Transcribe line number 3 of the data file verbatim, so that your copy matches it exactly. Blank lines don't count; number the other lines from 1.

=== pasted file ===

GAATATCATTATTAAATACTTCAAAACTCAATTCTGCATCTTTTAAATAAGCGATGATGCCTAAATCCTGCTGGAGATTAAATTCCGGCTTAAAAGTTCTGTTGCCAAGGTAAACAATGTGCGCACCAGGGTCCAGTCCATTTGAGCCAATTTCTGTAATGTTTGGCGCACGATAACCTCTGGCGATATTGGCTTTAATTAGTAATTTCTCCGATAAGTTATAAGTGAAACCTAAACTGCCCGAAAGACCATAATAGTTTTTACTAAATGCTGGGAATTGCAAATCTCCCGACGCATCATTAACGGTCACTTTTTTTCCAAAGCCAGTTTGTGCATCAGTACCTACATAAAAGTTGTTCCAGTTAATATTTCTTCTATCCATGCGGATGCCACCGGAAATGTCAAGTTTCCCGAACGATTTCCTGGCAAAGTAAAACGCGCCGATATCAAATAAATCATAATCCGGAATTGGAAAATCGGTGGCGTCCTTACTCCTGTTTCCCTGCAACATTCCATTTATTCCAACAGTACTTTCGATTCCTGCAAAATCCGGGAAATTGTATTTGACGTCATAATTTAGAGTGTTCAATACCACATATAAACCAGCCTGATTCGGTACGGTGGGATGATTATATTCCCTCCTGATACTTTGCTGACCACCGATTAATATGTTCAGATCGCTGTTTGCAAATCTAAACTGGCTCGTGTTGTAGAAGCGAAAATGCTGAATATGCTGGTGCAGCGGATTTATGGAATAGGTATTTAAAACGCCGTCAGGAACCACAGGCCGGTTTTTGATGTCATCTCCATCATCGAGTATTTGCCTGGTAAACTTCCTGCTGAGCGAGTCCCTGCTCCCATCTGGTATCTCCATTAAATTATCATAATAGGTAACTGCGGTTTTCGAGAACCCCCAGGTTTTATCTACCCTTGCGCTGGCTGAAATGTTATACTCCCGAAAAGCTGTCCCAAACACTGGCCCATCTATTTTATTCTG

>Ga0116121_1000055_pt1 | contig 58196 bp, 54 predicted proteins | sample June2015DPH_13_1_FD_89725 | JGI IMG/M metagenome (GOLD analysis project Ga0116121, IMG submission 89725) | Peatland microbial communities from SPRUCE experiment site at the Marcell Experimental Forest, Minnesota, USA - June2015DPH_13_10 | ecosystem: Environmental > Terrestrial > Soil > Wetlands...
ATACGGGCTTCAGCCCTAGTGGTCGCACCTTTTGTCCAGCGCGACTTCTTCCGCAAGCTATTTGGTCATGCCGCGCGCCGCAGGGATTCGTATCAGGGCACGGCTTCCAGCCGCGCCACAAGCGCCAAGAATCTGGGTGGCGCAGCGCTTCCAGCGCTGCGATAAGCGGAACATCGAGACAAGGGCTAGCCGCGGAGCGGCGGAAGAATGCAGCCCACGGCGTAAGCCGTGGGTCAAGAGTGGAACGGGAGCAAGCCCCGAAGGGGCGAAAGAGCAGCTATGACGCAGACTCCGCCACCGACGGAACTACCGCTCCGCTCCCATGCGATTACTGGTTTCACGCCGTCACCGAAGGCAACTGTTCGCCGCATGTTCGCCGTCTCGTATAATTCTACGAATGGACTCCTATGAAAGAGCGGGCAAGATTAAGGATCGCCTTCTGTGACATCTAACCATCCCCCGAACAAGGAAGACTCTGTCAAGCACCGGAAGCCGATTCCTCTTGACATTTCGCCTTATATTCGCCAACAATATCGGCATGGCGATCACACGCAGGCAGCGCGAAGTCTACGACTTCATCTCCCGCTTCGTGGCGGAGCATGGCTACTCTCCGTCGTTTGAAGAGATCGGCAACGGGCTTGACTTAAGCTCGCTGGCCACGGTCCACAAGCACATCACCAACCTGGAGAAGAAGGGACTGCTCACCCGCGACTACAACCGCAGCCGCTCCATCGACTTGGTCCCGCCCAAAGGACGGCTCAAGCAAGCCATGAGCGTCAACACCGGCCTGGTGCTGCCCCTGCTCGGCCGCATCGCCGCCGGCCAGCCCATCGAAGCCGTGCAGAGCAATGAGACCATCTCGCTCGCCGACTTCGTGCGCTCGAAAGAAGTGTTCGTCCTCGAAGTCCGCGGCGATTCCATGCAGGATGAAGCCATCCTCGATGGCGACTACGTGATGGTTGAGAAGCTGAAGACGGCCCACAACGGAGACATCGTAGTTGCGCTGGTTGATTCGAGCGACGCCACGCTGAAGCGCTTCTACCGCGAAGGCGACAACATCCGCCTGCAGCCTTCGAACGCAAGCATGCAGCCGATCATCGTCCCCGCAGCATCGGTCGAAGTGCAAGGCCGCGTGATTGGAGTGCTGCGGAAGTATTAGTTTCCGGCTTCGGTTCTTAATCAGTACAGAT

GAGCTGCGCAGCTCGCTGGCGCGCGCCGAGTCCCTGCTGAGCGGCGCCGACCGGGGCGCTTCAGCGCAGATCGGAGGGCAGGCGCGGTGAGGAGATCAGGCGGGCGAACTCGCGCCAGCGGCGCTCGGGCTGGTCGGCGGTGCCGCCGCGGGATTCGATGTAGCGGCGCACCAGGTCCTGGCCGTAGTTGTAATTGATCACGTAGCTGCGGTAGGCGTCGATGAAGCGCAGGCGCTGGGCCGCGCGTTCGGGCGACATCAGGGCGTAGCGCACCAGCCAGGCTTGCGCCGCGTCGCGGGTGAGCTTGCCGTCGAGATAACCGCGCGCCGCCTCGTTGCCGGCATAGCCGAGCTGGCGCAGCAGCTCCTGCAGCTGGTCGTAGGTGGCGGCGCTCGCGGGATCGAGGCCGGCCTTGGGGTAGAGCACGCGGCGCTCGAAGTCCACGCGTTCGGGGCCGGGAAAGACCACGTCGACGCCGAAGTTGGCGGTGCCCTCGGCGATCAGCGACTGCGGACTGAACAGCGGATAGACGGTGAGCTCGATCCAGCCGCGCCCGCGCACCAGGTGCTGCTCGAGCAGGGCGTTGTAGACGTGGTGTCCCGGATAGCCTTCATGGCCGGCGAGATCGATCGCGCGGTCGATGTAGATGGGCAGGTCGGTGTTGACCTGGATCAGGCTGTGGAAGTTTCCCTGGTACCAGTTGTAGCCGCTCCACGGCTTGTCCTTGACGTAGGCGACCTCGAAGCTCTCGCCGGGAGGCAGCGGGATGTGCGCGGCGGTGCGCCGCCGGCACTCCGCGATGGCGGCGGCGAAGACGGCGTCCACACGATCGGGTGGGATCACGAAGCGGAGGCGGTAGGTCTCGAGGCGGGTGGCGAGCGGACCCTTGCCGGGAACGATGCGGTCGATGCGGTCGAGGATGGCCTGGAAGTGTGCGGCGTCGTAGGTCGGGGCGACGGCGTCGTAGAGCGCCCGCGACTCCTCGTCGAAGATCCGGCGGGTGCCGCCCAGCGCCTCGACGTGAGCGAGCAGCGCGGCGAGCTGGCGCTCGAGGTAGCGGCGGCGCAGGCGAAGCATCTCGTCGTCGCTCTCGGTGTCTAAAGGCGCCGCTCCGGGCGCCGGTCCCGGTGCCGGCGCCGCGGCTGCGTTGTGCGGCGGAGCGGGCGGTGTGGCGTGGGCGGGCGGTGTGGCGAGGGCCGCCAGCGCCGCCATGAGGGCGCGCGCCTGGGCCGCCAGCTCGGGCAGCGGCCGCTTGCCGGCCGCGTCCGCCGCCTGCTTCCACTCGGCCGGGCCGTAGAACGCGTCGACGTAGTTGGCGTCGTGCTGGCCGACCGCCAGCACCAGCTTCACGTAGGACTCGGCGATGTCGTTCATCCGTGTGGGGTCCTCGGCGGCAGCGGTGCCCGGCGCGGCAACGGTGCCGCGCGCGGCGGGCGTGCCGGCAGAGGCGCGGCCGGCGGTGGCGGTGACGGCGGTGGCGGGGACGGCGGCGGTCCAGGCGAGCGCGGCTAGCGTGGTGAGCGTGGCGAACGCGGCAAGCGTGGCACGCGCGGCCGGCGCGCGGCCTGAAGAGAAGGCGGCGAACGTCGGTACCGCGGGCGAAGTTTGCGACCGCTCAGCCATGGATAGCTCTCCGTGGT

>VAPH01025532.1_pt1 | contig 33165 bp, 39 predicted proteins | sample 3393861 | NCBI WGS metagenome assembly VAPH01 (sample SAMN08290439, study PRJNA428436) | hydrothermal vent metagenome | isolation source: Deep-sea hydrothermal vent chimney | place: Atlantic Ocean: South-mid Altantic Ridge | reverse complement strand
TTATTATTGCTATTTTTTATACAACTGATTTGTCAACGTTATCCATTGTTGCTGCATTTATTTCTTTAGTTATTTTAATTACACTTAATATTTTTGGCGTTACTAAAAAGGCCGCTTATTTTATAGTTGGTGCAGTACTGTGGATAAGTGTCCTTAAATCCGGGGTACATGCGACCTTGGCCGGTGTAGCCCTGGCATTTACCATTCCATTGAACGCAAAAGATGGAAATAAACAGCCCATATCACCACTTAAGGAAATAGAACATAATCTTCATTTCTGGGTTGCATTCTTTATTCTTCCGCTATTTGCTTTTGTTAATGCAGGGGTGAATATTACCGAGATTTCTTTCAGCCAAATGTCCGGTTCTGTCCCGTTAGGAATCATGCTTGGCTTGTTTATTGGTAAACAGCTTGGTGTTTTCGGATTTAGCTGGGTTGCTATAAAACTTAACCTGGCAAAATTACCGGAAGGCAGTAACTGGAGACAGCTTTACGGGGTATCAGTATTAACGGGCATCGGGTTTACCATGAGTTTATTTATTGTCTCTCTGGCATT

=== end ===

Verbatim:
ATACGGGCTTCAGCCCTAGTGGTCGCACCTTTTGTCCAGCGCGACTTCTTCCGCAAGCTATTTGGTCATGCCGCGCGCCGCAGGGATTCGTATCAGGGCACGGCTTCCAGCCGCGCCACAAGCGCCAAGAATCTGGGTGGCGCAGCGCTTCCAGCGCTGCGATAAGCGGAACATCGAGACAAGGGCTAGCCGCGGAGCGGCGGAAGAATGCAGCCCACGGCGTAAGCCGTGGGTCAAGAGTGGAACGGGAGCAAGCCCCGAAGGGGCGAAAGAGCAGCTATGACGCAGACTCCGCCACCGACGGAACTACCGCTCCGCTCCCATGCGATTACTGGTTTCACGCCGTCACCGAAGGCAACTGTTCGCCGCATGTTCGCCGTCTCGTATAATTCTACGAATGGACTCCTATGAAAGAGCGGGCAAGATTAAGGATCGCCTTCTGTGACATCTAACCATCCCCCGAACAAGGAAGACTCTGTCAAGCACCGGAAGCCGATTCCTCTTGACATTTCGCCTTATATTCGCCAACAATATCGGCATGGCGATCACACGCAGGCAGCGCGAAGTCTACGACTTCATCTCCCGCTTCGTGGCGGAGCATGGCTACTCTCCGTCGTTTGAAGAGATCGGCAACGGGCTTGACTTAAGCTCGCTGGCCACGGTCCACAAGCACATCACCAACCTGGAGAAGAAGGGACTGCTCACCCGCGACTACAACCGCAGCCGCTCCATCGACTTGGTCCCGCCCAAAGGACGGCTCAAGCAAGCCATGAGCGTCAACACCGGCCTGGTGCTGCCCCTGCTCGGCCGCATCGCCGCCGGCCAGCCCATCGAAGCCGTGCAGAGCAATGAGACCATCTCGCTCGCCGACTTCGTGCGCTCGAAAGAAGTGTTCGTCCTCGAAGTCCGCGGCGATTCCATGCAGGATGAAGCCATCCTCGATGGCGACTACGTGATGGTTGAGAAGCTGAAGACGGCCCACAACGGAGACATCGTAGTTGCGCTGGTTGATTCGAGCGACGCCACGCTGAAGCGCTTCTACCGCGAAGGCGACAACATCCGCCTGCAGCCTTCGAACGCAAGCATGCAGCCGATCATCGTCCCCGCAGCATCGGTCGAAGTGCAAGGCCGCGTGATTGGAGTGCTGCGGAAGTATTAGTTTCCGGCTTCGGTTCTTAATCAGTACAGAT